Home page  |  About this library  |  Help  |  Clear       English  |  French  |  Spanish  
Expand Document
Expand Chapter
Full TOC
to previous section to next section

close this bookScurvy and its Prevention and Control in Major Emergencies (WHO; 1999; 70 pages)
View the documentAcknowledgements
View the documentScurvy: definition
open this folder and view contentsIntroduction
open this folder and view contentsScurvy
open this folder and view contentsVitamin C
open this folder and view contentsRecommended Daily Allowance (RDA)
close this folderSources of vitamin C
View the documentAvailability in foods
View the documentGermination
close this folderStability in foods
close this folderLosses
View the documentNatural raw food
View the documentVitamin availability
View the documentLosses before, during and after processing
View the documentLosses during food preparation before cooking
View the documentLosses during cooking
View the documentRetaining maximum levels of vitamin C during meal preparation
View the documentAdding vitamin C to foods
open this folder and view contentsStrategies to prevent scurvy in large refugee populations
View the documentCosts
open this folder and view contentsConclusions and recommendations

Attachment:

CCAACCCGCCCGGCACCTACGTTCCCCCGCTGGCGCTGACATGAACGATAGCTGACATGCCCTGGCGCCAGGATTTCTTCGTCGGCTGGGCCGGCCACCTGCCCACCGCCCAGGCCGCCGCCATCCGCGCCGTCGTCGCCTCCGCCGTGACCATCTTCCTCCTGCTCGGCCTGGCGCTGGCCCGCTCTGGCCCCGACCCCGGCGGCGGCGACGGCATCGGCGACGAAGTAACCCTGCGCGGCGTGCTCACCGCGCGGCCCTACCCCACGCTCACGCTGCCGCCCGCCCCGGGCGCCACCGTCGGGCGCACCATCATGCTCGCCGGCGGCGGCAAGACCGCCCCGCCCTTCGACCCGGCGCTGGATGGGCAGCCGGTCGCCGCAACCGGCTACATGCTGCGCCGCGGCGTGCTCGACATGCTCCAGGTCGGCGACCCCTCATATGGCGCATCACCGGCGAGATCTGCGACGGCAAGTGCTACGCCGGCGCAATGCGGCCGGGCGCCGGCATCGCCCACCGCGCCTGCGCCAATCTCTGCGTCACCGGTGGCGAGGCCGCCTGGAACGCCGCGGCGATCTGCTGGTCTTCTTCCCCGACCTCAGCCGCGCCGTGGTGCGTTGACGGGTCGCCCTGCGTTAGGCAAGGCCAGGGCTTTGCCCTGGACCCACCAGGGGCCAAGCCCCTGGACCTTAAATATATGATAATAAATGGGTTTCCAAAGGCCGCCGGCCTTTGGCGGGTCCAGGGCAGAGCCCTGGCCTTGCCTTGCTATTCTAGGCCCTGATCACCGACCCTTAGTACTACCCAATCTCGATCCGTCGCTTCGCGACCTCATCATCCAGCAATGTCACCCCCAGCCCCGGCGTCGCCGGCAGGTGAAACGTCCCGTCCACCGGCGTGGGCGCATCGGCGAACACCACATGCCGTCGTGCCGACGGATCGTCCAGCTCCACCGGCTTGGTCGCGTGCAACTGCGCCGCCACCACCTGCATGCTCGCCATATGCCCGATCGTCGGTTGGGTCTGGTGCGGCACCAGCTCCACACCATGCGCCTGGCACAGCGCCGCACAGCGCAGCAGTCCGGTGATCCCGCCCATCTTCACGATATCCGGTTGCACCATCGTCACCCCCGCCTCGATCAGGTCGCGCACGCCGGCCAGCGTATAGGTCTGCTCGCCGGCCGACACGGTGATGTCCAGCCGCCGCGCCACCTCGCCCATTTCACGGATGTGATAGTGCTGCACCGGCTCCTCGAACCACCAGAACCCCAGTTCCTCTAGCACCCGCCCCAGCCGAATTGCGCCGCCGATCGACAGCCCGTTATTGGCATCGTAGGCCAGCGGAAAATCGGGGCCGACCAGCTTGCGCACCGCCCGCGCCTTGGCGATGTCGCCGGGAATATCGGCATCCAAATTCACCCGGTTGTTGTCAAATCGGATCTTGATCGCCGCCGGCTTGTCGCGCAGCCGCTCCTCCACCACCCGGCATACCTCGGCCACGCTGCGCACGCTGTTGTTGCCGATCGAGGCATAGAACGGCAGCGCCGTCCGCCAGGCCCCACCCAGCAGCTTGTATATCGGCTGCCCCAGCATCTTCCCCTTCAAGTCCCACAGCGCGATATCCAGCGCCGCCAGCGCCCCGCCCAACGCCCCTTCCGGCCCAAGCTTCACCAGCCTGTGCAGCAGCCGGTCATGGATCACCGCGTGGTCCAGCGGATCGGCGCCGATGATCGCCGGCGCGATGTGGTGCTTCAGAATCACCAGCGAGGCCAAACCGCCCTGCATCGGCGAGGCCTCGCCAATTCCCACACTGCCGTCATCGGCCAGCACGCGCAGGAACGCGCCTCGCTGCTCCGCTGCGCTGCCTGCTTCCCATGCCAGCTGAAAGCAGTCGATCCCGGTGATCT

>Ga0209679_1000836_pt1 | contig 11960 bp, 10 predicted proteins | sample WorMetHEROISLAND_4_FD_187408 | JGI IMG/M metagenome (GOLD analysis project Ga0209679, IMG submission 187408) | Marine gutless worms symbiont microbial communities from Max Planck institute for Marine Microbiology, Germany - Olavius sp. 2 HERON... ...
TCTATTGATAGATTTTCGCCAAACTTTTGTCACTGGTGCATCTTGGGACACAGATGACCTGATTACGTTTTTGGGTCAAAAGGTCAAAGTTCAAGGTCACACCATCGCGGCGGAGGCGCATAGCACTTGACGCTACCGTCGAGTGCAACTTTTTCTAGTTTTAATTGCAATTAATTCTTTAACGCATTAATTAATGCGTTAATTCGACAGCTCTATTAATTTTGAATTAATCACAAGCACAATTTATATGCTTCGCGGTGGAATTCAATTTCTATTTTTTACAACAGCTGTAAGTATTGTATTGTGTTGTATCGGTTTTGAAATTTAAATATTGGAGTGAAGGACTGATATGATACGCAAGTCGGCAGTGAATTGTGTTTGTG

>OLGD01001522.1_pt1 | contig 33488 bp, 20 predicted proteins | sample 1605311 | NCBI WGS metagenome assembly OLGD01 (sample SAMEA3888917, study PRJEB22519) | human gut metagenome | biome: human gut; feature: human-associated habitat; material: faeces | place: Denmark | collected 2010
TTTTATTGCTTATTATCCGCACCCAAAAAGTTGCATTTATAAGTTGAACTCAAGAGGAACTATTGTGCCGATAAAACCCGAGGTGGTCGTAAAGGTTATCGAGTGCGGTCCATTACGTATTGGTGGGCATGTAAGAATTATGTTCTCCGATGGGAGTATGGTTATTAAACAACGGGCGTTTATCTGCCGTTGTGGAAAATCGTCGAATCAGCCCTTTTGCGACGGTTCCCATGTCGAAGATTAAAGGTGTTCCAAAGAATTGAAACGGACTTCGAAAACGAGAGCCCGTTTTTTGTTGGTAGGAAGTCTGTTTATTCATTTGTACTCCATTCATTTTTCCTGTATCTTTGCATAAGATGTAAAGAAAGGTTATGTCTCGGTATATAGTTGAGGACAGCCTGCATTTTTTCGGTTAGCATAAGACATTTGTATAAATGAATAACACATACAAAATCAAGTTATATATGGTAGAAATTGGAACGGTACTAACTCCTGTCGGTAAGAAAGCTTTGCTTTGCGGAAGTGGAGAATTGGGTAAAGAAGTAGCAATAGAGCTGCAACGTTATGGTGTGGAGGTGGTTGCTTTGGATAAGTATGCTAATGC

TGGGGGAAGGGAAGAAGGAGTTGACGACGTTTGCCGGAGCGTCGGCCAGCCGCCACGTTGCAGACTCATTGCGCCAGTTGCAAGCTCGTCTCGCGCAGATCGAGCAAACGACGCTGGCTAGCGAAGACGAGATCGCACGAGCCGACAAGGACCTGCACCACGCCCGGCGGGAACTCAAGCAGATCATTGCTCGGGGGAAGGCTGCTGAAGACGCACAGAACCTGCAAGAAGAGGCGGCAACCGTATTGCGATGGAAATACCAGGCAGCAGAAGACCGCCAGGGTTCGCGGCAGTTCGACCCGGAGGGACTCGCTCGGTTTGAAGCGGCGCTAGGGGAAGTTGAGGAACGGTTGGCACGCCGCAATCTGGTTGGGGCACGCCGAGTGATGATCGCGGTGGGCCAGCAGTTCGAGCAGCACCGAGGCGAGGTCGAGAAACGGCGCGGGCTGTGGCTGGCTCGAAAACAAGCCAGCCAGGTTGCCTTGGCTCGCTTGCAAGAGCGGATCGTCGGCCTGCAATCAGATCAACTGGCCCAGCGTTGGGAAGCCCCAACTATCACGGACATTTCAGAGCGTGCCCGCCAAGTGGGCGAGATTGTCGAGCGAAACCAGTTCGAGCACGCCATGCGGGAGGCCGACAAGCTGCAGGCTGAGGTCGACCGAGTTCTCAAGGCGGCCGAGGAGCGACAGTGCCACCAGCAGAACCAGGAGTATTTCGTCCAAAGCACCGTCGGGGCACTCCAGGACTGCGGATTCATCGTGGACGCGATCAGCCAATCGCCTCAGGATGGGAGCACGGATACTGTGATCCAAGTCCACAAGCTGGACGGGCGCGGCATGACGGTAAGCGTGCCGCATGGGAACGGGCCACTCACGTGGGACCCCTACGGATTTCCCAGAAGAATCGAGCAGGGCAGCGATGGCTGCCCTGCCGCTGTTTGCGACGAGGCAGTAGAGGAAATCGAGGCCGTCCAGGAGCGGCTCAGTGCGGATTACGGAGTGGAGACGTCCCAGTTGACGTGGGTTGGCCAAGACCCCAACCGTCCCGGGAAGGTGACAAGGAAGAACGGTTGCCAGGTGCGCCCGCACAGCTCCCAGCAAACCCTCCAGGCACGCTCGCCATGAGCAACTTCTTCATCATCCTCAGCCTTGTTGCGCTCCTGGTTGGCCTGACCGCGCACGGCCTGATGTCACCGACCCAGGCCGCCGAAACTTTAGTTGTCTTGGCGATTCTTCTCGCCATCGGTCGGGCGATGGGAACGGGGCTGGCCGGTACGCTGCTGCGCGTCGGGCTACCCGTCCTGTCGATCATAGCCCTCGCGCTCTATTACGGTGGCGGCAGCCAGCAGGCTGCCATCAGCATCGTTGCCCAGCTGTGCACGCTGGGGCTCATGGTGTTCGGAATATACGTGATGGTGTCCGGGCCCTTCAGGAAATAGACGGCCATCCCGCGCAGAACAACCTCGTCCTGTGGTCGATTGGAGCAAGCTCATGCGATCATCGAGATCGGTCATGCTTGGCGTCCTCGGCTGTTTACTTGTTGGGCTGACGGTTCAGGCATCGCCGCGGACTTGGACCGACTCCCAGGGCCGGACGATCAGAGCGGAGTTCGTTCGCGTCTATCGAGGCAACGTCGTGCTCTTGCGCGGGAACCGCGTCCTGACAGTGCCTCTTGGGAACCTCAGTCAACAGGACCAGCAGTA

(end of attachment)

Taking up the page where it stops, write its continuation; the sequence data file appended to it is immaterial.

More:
View the documentReferences
View the documentAnnex 1
View the documentAnnex 2
View the documentAnnex 3
View the documentBack Cover
Losses during food preparation before cooking

Major losses of vitamin C occur before cooking occur when vegetables are washed in large amounts of water and left to stand in water. Potatoes that are skinned prior to cooking lose more vitamin C while cooking (see Table 10). The slicing and dicing of vegetables will increase the rate of loss before and during cooking.

Ions of copper and iron play a significant role in vitamin C oxidation and thus the selection of process/preparation equipment can have a marked effect on the stability of the vitamin in food and drink products. Contact with copper, bronze, brass, steel or black iron surfaces should be avoided and only stainless steel, aluminum or plastic should be used. (Berry Ottaway, 1993). A steel knife quickly becomes dull if used for slicing lemons. The iron ends up in the lemon juice and vitamin C activity is reduced.

to previous section to next section

Please provide your feedback   English  |  French  |  Spanish